Although the process for obtaining hydrogen at the moment isn’t as clean as we would prefer, it’s much better than current alternatives. And if techniques such as electrolosis become widely adopted, this would mean the whole life cycle would be carbon neutral. Now there’s a thought!

  • Mileage For Hydrogen Cars

The Toyota Mirai can reach up to 312 miles with a full tank. This is slightly better than the average fully electric vehicle can manage. A lot more development time and money has gone into electric cars to date so it’s not difficult to see that this range will improve further in a fairly short time.

  • The Expensive Price Tag

In 2019, the cost to buy the Toyota Mirai starts from £62,500 straight from Toyota. A recent study by Kwik Fit determined that the average price for a vehicle in the UK is £10,511 if paying in cash, while those buying on finance bought a car with an average value of £15,438. We can’t imagine hydrogen cars becoming the average vehicle any time soon.

  • Filling Up A Hydrogen Car

Aside from having a scarce amount of fuelling points throughout the UK, a hydrogen car takes slightly longer to refill when compared to petrol or diesel.

  • Cost To Refuel A Hydrogen Car

Hydrogen is sold by weight rather than volume. In the UK, the cost of hydrogen from a fuel station is between £10-£15 per kilogram so completely filling a tank from empty could cost you up to £75.

Are Hydrogen Cars Safe?

Hydrogen is highly flammable. Hydrogen inside a fuel cell is compressed which would make the explosion much worse if it were to ignite.

Luckily, car manufacturers are taking these concerns and finding solutions for them.

Toyota claims their fuel cell tanks can absorb up to 5 times the crash energy compared to steel. The tanks are designed not to leak and consist of layers of polymer, carbon fibre and glass fibre that’s also reinforced with polymer.

In the result of a crash, the Toyota Mirai will shut off the hydrogen system to prevent any leaks. If there was a leak, the chances of an ignition are reduced due to hydrogen being lighter than air. The gas would disperse rapidly which reduces the time window for any form of ignition.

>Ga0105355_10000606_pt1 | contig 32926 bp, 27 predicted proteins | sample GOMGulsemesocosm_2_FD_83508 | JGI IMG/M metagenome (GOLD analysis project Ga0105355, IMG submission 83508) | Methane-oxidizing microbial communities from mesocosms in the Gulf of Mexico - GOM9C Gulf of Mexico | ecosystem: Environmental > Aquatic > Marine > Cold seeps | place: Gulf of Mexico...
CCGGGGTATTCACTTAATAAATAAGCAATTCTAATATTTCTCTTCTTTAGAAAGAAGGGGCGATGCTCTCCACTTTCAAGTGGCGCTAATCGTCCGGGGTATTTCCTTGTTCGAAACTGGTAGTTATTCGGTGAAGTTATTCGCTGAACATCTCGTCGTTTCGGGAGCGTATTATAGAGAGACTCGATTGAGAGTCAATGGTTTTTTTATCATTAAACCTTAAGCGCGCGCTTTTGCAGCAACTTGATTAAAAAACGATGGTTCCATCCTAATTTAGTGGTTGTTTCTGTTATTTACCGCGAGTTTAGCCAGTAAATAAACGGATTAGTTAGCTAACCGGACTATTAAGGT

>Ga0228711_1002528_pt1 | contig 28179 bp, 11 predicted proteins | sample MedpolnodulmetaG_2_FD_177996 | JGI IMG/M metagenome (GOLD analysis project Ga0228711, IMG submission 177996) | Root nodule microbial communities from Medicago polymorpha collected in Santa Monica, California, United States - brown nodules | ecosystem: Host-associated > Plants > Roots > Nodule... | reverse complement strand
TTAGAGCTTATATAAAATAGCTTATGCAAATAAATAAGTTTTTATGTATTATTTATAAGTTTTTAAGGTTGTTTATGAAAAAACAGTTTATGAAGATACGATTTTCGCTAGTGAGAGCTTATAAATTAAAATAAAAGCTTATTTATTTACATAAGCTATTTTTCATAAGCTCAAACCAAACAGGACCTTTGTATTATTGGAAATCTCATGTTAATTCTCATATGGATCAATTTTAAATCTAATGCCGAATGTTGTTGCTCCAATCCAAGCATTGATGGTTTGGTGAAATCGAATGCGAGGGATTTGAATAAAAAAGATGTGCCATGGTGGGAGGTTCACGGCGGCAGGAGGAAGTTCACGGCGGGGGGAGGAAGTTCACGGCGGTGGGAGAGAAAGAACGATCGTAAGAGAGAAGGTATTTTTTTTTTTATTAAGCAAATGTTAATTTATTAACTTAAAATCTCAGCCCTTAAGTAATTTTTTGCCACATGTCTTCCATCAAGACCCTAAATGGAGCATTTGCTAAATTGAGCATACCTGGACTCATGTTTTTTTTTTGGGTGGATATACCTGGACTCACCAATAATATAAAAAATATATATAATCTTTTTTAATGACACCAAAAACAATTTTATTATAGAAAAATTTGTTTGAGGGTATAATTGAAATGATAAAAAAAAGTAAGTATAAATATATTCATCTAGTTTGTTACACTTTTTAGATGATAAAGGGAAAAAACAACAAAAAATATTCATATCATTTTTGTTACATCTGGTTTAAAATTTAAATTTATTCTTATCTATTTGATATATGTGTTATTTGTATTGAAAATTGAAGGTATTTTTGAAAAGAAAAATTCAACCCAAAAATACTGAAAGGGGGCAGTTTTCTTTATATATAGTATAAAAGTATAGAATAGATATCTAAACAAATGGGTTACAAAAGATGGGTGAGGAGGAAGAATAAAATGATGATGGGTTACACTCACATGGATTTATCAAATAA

Hydrogen Car Technology

The technology that is built into hydrogen vehicles in phenomenal. The safety features are next level along with the vehicle’s lighting system.

We predict that nearly all vehicles manufactured within the next 10 years will be installed with LED car bulbs. This isn’t just electric, hybrid or hydrogen vehicles though – this will be petrol and diesel cars as well.

Why?… LED bulbs are without a doubt, the future. The technology that is being developed into those nifty little car bulbs is incredible and not to forget the low power usage which essentially helps your battery last even longer! In 10 years, the technology in car bulbs may never be the same again.

The Final Verdict

Hydrogen cars might seem like a vision of the future however we think that within the next 10 – 15 years, hydrogen cars will decrease in price just enough for more drivers to purchase them outright.

As the government invests more funding into hydrogen, we will hopefully start to see more fuelling points across the UK. This in-turn will increase the demand for hydrogen meaning the cost to fill up your vehicle will become cheaper.

Will Hydrogen Overtake Electric Vehicles?

The demand for electric vehicles is steadily rising. While the cost for rechargeable vehicles is going down, the call for more rapid charging points is still an issue. One taxi firm in Southampton spent £30,000 on the electric Nissan Leaf but hadn’t checked if they could recharge the vehicle quickly. Now, they can only use the vehicle in the evening because it takes 7-8 hours to fully charge.

While there’s no way to truly eradicate our carbon footprint, we imagine the future to be a combination of both Hydrogen and Electric, much like today’s diesel and petrol.



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Richard Wood
4 years ago

Hydrogen efficiency between energy source and energy at wheels is about 20%. With a battery electric car, it’s more like 80%. End of chat.